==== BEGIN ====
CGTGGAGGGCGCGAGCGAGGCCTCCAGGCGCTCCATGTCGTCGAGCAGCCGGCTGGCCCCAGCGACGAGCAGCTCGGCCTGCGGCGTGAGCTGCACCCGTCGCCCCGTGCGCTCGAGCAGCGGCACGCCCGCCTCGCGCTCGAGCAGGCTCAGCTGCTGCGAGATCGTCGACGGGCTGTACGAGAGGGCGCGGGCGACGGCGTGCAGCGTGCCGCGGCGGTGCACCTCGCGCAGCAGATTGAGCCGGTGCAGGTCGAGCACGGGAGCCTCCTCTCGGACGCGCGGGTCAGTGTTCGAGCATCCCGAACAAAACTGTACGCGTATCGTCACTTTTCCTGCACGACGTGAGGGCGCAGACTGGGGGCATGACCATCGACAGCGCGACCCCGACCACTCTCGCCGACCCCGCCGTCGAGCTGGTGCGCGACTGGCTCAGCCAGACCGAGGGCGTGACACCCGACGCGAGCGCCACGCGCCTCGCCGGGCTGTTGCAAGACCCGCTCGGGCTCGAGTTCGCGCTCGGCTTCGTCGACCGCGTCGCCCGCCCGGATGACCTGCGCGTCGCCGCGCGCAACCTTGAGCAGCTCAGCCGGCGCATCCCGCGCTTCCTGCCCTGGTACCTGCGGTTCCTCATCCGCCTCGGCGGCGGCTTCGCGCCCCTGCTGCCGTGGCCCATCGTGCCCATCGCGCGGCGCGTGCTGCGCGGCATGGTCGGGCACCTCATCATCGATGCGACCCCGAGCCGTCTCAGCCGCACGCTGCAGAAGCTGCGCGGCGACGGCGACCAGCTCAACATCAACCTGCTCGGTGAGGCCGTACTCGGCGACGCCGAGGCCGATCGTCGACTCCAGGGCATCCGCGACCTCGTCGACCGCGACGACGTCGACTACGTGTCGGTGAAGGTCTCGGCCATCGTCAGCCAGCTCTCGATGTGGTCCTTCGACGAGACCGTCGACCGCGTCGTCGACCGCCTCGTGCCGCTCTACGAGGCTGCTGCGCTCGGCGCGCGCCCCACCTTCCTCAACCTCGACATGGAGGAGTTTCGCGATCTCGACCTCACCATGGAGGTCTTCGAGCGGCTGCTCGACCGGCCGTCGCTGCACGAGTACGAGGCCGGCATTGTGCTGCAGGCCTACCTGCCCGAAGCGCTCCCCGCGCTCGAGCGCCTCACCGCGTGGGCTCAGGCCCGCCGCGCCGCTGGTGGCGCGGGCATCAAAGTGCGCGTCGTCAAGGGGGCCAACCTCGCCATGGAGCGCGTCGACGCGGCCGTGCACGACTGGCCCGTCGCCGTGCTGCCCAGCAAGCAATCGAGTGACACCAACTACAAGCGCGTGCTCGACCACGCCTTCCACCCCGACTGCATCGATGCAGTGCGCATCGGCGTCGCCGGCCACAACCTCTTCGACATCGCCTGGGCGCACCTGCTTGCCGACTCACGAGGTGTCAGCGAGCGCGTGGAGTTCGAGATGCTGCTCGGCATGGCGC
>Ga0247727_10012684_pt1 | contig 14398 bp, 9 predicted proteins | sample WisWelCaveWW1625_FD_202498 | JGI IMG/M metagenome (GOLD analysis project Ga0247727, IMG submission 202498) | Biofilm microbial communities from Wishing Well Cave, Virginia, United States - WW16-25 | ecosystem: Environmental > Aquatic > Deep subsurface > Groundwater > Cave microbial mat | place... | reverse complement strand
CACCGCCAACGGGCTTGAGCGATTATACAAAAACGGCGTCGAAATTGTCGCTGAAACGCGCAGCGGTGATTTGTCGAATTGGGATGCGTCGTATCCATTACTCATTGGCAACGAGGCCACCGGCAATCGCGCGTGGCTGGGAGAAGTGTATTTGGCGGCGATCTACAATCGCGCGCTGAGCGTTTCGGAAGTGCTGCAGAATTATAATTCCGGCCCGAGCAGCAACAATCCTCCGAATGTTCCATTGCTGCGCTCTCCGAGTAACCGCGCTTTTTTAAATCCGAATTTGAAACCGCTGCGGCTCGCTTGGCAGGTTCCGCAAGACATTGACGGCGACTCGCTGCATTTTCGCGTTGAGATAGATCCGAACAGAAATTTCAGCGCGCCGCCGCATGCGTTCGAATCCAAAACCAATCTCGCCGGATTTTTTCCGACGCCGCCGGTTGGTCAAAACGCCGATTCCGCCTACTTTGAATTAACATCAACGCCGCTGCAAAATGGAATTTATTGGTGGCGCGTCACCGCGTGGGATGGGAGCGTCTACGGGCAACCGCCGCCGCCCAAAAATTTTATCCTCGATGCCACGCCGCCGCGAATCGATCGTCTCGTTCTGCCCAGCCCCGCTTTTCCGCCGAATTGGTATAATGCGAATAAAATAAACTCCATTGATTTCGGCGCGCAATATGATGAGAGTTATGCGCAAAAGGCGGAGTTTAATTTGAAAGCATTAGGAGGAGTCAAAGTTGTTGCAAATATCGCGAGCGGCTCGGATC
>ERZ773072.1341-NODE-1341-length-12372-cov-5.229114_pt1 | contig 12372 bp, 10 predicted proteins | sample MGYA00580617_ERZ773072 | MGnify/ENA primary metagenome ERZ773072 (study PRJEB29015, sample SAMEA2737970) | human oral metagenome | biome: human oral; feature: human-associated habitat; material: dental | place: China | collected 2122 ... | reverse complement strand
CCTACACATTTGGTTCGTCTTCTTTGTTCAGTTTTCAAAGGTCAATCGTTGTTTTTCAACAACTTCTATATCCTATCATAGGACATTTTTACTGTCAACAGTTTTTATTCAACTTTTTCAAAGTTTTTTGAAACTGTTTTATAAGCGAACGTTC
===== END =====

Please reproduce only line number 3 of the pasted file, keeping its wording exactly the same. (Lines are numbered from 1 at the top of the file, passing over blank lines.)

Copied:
CACCGCCAACGGGCTTGAGCGATTATACAAAAACGGCGTCGAAATTGTCGCTGAAACGCGCAGCGGTGATTTGTCGAATTGGGATGCGTCGTATCCATTACTCATTGGCAACGAGGCCACCGGCAATCGCGCGTGGCTGGGAGAAGTGTATTTGGCGGCGATCTACAATCGCGCGCTGAGCGTTTCGGAAGTGCTGCAGAATTATAATTCCGGCCCGAGCAGCAACAATCCTCCGAATGTTCCATTGCTGCGCTCTCCGAGTAACCGCGCTTTTTTAAATCCGAATTTGAAACCGCTGCGGCTCGCTTGGCAGGTTCCGCAAGACATTGACGGCGACTCGCTGCATTTTCGCGTTGAGATAGATCCGAACAGAAATTTCAGCGCGCCGCCGCATGCGTTCGAATCCAAAACCAATCTCGCCGGATTTTTTCCGACGCCGCCGGTTGGTCAAAACGCCGATTCCGCCTACTTTGAATTAACATCAACGCCGCTGCAAAATGGAATTTATTGGTGGCGCGTCACCGCGTGGGATGGGAGCGTCTACGGGCAACCGCCGCCGCCCAAAAATTTTATCCTCGATGCCACGCCGCCGCGAATCGATCGTCTCGTTCTGCCCAGCCCCGCTTTTCCGCCGAATTGGTATAATGCGAATAAAATAAACTCCATTGATTTCGGCGCGCAATATGATGAGAGTTATGCGCAAAAGGCGGAGTTTAATTTGAAAGCATTAGGAGGAGTCAAAGTTGTTGCAAATATCGCGAGCGGCTCGGATC